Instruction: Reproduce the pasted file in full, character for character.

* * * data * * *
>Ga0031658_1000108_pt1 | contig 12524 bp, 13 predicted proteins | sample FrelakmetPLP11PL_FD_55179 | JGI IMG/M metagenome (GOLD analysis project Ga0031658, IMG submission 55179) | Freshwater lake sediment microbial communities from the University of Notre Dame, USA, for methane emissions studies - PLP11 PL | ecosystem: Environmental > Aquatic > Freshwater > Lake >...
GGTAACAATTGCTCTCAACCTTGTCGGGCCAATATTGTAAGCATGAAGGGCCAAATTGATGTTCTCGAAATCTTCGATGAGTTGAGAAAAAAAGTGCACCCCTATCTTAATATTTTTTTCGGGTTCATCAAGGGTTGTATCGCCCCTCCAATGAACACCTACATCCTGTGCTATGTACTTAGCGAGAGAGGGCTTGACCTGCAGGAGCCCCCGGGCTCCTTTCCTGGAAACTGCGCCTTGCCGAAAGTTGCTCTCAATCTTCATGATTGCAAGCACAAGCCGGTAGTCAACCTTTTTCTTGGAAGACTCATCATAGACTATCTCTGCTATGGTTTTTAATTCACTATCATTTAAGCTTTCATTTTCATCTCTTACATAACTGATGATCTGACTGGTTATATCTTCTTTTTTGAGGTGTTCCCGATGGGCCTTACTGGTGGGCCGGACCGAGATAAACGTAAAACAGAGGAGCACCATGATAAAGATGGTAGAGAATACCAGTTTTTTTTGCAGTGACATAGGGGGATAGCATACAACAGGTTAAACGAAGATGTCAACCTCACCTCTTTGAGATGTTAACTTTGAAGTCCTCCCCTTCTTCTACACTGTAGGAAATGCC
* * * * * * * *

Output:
>Ga0031658_1000108_pt1 | contig 12524 bp, 13 predicted proteins | sample FrelakmetPLP11PL_FD_55179 | JGI IMG/M metagenome (GOLD analysis project Ga0031658, IMG submission 55179) | Freshwater lake sediment microbial communities from the University of Notre Dame, USA, for methane emissions studies - PLP11 PL | ecosystem: Environmental > Aquatic > Freshwater > Lake >...
GGTAACAATTGCTCTCAACCTTGTCGGGCCAATATTGTAAGCATGAAGGGCCAAATTGATGTTCTCGAAATCTTCGATGAGTTGAGAAAAAAAGTGCACCCCTATCTTAATATTTTTTTCGGGTTCATCAAGGGTTGTATCGCCCCTCCAATGAACACCTACATCCTGTGCTATGTACTTAGCGAGAGAGGGCTTGACCTGCAGGAGCCCCCGGGCTCCTTTCCTGGAAACTGCGCCTTGCCGAAAGTTGCTCTCAATCTTCATGATTGCAAGCACAAGCCGGTAGTCAACCTTTTTCTTGGAAGACTCATCATAGACTATCTCTGCTATGGTTTTTAATTCACTATCATTTAAGCTTTCATTTTCATCTCTTACATAACTGATGATCTGACTGGTTATATCTTCTTTTTTGAGGTGTTCCCGATGGGCCTTACTGGTGGGCCGGACCGAGATAAACGTAAAACAGAGGAGCACCATGATAAAGATGGTAGAGAATACCAGTTTTTTTTGCAGTGACATAGGGGGATAGCATACAACAGGTTAAACGAAGATGTCAACCTCACCTCTTTGAGATGTTAACTTTGAAGTCCTCCCCTTCTTCTACACTGTAGGAAATGCC